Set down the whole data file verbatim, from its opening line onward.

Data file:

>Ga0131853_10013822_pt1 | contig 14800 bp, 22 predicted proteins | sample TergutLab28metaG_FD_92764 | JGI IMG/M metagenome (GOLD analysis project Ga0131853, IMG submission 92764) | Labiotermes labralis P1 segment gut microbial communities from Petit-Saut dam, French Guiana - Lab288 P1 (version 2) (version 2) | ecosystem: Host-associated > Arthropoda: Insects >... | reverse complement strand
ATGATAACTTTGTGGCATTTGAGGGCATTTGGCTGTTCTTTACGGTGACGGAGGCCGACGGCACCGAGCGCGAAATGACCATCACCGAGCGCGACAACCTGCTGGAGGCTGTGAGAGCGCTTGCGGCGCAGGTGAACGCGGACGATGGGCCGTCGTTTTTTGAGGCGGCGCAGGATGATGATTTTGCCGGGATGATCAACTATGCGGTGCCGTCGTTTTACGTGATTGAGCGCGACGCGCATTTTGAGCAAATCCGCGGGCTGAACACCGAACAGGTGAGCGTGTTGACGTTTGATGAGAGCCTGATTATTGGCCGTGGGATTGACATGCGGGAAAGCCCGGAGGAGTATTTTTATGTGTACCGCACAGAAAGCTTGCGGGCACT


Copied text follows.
>Ga0131853_10013822_pt1 | contig 14800 bp, 22 predicted proteins | sample TergutLab28metaG_FD_92764 | JGI IMG/M metagenome (GOLD analysis project Ga0131853, IMG submission 92764) | Labiotermes labralis P1 segment gut microbial communities from Petit-Saut dam, French Guiana - Lab288 P1 (version 2) (version 2) | ecosystem: Host-associated > Arthropoda: Insects >... | reverse complement strand
ATGATAACTTTGTGGCATTTGAGGGCATTTGGCTGTTCTTTACGGTGACGGAGGCCGACGGCACCGAGCGCGAAATGACCATCACCGAGCGCGACAACCTGCTGGAGGCTGTGAGAGCGCTTGCGGCGCAGGTGAACGCGGACGATGGGCCGTCGTTTTTTGAGGCGGCGCAGGATGATGATTTTGCCGGGATGATCAACTATGCGGTGCCGTCGTTTTACGTGATTGAGCGCGACGCGCATTTTGAGCAAATCCGCGGGCTGAACACCGAACAGGTGAGCGTGTTGACGTTTGATGAGAGCCTGATTATTGGCCGTGGGATTGACATGCGGGAAAGCCCGGAGGAGTATTTTTATGTGTACCGCACAGAAAGCTTGCGGGCACT